Red squirrels which were recently brought back to parts of the Highlands where they had been absent for around 50 years are to have health checks in a bid to predict their long-term survival chances.
Scientists at the University of Edinburgh will analyse hair samples taken from wild squirrels at several west coast sites where they have set up home after being released as part of a reintroduction project by conservation charity Trees for Life.
The researchers, from the university’s Conservation Science Group at the Royal (Dick) School of Veterinary Studies, will test specimens for pests, diseases and genetic variability to gain deeper insights into the threats facing the UK’s only native squirrel.
The work is part of wider research into Scotland’s red squirrel population.
Dr Rob Ogden, director of conservation at the vet school, said: “The university is very happy to be providing scientific support to Trees for Life’s red squirrel reintroduction programme.
“We are committed to ensuring that wildlife conservation in Scotland has access to the latest scientific techniques, to increase the chances of project success over the long term.”
Alan McDonnell, conservation manager for Trees for Life, said: “Learning more about diseases, parasites and genetic variability is vital for ensuring a long-term future for the UK’s red squirrels.
“The research may also shed light on how genetic diversity is distributed across Scotland and how red squirrel populations disperse into available habitat.”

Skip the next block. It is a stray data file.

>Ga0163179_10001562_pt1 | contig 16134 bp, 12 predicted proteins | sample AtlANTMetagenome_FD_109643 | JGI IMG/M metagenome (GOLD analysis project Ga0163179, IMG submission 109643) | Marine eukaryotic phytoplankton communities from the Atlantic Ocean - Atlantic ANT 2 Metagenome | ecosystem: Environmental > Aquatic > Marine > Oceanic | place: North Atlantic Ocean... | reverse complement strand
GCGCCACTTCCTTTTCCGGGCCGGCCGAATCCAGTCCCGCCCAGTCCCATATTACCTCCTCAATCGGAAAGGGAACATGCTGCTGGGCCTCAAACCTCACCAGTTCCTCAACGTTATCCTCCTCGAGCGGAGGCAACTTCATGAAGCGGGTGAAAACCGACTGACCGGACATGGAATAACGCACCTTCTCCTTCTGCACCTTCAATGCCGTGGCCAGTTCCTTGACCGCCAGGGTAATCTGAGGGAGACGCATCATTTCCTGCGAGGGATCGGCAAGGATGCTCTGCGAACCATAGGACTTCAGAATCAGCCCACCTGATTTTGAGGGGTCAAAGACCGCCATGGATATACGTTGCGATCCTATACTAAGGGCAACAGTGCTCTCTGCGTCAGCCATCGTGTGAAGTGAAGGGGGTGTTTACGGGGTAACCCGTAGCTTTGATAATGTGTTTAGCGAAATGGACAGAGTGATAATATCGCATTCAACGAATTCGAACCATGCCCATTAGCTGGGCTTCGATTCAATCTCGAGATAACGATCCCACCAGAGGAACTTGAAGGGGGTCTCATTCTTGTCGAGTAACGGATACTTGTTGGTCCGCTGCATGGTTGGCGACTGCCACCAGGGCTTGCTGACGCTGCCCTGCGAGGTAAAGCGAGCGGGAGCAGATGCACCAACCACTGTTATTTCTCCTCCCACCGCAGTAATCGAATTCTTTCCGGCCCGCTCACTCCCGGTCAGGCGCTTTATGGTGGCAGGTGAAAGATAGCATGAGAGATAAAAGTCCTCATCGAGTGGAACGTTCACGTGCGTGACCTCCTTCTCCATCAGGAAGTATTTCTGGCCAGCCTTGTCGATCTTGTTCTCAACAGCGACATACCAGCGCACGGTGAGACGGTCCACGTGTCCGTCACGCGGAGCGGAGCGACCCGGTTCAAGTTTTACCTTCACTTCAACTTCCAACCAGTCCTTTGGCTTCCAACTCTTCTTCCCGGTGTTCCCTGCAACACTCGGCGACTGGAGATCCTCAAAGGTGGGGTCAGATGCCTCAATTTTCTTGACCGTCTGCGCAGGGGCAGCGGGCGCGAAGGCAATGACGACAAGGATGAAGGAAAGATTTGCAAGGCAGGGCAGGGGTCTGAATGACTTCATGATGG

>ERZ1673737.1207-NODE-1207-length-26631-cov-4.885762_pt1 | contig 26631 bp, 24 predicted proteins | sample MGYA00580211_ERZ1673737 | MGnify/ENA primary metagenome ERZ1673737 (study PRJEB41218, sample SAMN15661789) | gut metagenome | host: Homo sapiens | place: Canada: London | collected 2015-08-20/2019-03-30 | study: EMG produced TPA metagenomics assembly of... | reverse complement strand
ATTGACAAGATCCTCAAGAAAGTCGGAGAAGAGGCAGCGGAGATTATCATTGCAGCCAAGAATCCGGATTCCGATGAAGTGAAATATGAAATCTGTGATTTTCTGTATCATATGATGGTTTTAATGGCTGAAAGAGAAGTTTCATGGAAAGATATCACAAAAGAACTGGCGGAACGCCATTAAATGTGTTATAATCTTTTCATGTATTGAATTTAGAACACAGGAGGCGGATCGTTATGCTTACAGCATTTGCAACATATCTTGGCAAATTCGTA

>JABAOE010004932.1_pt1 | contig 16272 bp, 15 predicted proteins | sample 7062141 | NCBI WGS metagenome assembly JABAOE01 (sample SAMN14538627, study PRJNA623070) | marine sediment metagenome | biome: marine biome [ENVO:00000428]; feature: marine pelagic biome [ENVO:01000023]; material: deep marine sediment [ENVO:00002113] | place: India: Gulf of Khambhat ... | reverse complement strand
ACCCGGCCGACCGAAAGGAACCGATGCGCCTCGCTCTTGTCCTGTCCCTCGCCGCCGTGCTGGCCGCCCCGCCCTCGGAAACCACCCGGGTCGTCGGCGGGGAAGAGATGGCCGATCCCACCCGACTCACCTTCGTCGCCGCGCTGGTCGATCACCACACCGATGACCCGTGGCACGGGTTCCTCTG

Red squirrels are threatened in the UK, with Scotland the national stronghold for the species. There are an estimated 120,000 reds left in Scotland out of a total UK population of 160,000.
Numbers have been decimated over the years by habitat loss and persecution.
Despite restoration of good habitats in certain areas, the species is unable to spread between isolated woodlands and so has been absent from many suitable Highland forests for several decades.
Trees for Life has relocated 140 red squirrels from healthy populations in Inverness-shire and Moray to isolated areas where they would once have lived – at Shieldaig, Kinlochewe, Plockton, Inverewe, Reraig, Attadale, Letterewe and Gairloch.
Evidence suggests the scheme has been successful, with the new populations breeding and spreading from the original release sites.
The charity is currently seeking funding for more reintroductions in the Highlands – at six woodlands on the Morvern peninsula and north of the Dornoch Firth, at sites to be confirmed – through its Reds Return appeal.